The Invisible Library (The Invisible Library #1)

Written By: Genevieve Cogman

The Invisible Library (The Invisible Library #1) by Genevieve Cogman



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CHAPTER ONE




Irene passed the mop across the stone floor in smooth, careful strokes, idly admiring the gleam of wet flagstones in the lantern-light. Her back was complaining, but that was only normal after an evening’s work cleaning. The cleaning was certainly necessary. The pupils at Prince Mordred’s Private Academy for Boys managed to get just as much mud and muck on the floor as any other teenagers would. Clean indoor studies in the dark arts, military history and alchemy didn’t preclude messy outdoor classes in strategic combat, duelling, open-field assassination and rugby.

The clock in the study struck the quarter-hour. That gave her forty-five minutes before the midnight orisons and chants. She knew from weeks of experience – and, to be honest, her own memories of boarding school – that the boys wouldn’t be getting up a moment earlier than necessary. This meant most would be dragging themselves out of bed at eleven forty-five, before heading to the chapel with hastily thrown-on clothes and barely brushed hair. So that gave her thirty minutes before any of them started moving.

Thirty minutes to steal a book and to escape.

She propped the mop in her bucket, straightened, and took a moment to rub her knuckles into the small of her back. Sometimes undercover work as a Librarian involved posing as a rich socialite, and the Librarian in question got to stay at expensive hotels and country houses. All while wearing appropriately high fashion and dining off haute cuisine, probably on gold-edged plates. At other times, it involved spending months building an identity as a hardworking menial, sleeping in attics, wearing a plain grey woollen dress, and eating the same food as the boys. She could only hope that her next assignment wouldn’t involve endless porridge for breakfast.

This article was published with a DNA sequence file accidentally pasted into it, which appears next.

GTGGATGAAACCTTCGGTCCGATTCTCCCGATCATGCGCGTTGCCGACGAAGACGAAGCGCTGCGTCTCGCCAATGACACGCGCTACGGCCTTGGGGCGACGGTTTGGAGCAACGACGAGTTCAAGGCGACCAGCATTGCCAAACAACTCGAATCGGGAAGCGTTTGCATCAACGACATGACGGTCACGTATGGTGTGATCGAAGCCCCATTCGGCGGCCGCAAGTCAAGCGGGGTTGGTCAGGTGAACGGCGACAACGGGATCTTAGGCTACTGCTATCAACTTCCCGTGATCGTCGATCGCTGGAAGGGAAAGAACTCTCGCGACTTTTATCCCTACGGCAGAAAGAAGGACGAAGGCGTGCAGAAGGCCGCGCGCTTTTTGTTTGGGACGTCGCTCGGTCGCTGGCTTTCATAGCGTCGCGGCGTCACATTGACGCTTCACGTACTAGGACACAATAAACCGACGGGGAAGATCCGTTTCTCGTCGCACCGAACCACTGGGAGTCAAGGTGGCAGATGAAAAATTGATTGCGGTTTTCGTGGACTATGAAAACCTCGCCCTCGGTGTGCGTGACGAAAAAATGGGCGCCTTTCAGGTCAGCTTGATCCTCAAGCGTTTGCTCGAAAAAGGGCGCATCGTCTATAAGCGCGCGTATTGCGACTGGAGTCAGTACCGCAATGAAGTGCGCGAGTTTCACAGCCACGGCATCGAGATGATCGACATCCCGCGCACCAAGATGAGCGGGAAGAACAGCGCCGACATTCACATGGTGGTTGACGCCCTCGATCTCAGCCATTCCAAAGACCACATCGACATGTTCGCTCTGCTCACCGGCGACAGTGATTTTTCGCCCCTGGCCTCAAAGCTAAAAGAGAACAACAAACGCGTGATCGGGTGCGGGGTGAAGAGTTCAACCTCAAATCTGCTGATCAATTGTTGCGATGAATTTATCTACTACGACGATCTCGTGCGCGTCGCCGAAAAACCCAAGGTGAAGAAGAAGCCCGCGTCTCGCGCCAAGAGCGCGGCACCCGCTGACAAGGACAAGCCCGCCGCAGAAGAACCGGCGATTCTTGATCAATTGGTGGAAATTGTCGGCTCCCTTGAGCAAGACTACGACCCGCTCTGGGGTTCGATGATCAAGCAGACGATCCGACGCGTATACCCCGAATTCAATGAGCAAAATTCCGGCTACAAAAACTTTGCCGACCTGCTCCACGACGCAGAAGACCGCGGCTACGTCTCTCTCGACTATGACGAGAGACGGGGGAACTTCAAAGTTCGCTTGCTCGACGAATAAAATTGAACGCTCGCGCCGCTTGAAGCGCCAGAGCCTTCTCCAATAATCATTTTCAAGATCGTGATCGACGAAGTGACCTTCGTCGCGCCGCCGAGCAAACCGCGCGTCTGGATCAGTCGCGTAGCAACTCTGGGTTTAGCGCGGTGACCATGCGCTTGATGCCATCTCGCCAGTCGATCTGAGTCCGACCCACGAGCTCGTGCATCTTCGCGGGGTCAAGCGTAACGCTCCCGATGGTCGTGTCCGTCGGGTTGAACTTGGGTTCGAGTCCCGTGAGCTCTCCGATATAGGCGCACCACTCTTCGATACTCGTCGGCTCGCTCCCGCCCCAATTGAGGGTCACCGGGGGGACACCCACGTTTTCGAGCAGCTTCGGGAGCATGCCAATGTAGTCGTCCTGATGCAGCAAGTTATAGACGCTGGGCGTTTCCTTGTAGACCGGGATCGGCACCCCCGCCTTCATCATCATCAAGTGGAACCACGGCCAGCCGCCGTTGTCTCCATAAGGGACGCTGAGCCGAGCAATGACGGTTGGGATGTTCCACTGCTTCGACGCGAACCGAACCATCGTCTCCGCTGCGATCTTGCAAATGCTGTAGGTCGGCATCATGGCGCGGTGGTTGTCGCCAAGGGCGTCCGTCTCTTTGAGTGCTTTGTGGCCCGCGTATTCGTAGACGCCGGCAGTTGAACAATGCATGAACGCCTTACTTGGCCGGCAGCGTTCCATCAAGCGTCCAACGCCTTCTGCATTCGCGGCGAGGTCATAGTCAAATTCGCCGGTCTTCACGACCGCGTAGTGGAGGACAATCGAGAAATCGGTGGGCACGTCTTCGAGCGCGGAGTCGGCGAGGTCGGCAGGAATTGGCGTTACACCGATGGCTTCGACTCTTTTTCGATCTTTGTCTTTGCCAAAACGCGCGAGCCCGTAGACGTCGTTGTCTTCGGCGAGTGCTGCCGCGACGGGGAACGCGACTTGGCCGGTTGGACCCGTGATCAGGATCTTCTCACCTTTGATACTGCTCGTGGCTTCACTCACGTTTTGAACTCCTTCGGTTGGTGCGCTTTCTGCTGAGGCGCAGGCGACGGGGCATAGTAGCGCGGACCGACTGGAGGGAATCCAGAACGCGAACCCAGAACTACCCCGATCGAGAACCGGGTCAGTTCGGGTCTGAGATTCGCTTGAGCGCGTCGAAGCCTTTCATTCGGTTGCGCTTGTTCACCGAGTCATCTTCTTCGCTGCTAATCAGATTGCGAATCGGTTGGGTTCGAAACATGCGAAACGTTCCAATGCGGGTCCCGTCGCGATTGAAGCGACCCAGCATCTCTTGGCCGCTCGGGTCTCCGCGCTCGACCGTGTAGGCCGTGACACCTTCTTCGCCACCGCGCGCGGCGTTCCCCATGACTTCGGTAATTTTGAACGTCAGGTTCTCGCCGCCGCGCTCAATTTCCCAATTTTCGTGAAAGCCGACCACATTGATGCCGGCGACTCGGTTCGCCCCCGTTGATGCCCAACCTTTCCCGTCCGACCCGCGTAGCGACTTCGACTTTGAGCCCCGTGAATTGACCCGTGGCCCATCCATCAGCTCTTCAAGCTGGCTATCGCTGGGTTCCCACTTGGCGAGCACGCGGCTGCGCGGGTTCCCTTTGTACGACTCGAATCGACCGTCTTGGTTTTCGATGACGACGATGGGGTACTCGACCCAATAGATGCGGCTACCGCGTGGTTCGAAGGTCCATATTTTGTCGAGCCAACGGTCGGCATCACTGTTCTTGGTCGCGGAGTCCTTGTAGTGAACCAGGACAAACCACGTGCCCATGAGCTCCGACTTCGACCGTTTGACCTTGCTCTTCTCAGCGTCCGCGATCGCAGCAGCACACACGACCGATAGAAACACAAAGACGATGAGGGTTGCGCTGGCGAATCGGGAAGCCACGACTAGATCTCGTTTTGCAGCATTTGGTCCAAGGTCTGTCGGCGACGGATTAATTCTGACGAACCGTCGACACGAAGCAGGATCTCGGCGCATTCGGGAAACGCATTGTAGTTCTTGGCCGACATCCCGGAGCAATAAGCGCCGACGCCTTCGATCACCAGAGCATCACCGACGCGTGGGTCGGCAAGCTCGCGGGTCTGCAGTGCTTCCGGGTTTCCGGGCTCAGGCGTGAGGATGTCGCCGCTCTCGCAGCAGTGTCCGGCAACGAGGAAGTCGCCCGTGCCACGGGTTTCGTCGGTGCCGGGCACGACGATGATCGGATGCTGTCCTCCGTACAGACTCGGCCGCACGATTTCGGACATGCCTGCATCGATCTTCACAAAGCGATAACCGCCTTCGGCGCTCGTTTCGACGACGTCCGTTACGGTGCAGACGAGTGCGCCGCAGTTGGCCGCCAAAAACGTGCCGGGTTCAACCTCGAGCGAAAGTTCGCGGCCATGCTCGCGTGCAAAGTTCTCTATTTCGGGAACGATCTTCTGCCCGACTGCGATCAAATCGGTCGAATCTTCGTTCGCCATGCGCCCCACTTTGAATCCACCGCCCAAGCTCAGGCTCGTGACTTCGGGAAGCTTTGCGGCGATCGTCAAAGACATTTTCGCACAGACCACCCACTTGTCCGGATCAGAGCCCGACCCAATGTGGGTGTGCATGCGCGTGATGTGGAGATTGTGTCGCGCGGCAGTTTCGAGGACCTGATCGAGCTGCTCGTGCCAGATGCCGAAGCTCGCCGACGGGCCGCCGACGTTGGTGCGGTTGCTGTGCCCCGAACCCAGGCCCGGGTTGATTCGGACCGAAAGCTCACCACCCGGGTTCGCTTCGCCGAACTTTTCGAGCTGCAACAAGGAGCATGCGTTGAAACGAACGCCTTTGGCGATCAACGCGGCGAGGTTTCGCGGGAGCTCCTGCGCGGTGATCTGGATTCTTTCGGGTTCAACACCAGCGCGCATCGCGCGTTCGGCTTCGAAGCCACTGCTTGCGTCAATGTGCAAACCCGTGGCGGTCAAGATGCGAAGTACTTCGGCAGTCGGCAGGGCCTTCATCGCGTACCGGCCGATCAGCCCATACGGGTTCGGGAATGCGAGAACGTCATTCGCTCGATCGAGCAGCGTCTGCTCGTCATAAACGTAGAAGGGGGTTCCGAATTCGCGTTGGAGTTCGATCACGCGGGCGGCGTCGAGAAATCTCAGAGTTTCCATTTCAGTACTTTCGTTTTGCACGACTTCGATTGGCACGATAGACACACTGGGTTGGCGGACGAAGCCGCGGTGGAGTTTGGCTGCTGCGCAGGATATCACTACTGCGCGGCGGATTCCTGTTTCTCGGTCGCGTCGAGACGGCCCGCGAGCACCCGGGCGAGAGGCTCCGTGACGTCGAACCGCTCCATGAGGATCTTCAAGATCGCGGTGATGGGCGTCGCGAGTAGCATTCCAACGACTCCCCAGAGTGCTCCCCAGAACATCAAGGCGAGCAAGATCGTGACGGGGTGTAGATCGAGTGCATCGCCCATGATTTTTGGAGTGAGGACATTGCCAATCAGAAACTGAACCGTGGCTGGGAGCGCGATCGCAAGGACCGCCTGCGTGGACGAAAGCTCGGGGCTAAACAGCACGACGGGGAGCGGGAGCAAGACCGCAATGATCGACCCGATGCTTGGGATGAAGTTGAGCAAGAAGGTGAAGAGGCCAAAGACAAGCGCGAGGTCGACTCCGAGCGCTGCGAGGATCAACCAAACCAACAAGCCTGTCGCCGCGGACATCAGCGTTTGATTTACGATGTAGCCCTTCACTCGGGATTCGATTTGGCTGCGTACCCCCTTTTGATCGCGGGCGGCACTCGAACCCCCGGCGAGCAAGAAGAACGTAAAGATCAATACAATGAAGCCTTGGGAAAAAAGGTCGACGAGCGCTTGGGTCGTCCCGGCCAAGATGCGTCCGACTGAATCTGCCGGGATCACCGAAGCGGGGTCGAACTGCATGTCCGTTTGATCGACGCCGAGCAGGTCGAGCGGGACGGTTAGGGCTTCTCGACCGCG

Two doors down along the corridor was Irene’s destination: the House Trophy Room. It was full of silver cups, all embossed with variations on Turquine House, as well as trophy pieces of art and presentation manuscripts.

One of those manuscripts was her goal.

Irene had been sent by the Library to this alternate world to obtain Midnight Requiems, the famous necromancer Balan Pestifer’s first published book. It was by all accounts a fascinating, deeply informative, and highly unread piece of writing. She’d spent a month looking for a copy of it – as the Library didn’t actually require an original version of the text, just an accurate one. Unfortunately, not only had she been unable to track down a copy, but her enquiries had caught the interest of other people (necromancers, bibliophiles and ghouls). She’d had to burn that cover identity and go on the run before they caught up with her.

It had been pure chance (or, as she liked to think of it, finely honed instinct) that had prompted her to notice a casual reference in some correspondence to ‘Sire Pestifer’s fond memories of his old school’ and more, ‘his donations to the school’. Now at the time that Pestifer had written this early piece, he’d still been young and unrecognized. It was not beyond the bounds of possibility that in his desperation for attention, or simply out of the urge to brag, he’d donated a copy of his writings to the school. (And she’d exhausted all her other leads. It was worth a try.)

Irene had taken a few weeks to establish a new identity as a young woman in her mid-twenties with a poor but honest background, suitable for skivvying, then found herself a job as a cleaning maid. The main school library hadn’t held any copies of Midnight Requiems, and in desperation she’d resorted to checking the necromancer’s original boarding house. Beyond all expectation, she’d been lucky.

She abandoned her cleaning equipment, and opened the window at the end of the hall. The leaded glass swung easily under her hand: she’d taken care to oil it earlier. A cool breeze drifted in, with a hint of oncoming rain. Hopefully this bit of misdirection wouldn’t be necessary, but one of the Library’s mottos was borrowed directly from the great military thinker Clausewitz: no strategy ever survived contact with the enemy. Or, in the vernacular, Things Will Go Wrong. Be Prepared.

She quickly trotted back down the corridor to the trophy room, and pushed the door open. The light from the corridor gleamed on the silver cups and glass display cabinets. Without bothering to kindle the room’s central lantern, she crossed to the second cupboard on the right. She could still smell the polish she’d used on the wood two days ago. Opening its door, she withdrew the pile of books stacked at the back, and pulled out a battered volume in dark purple leather.

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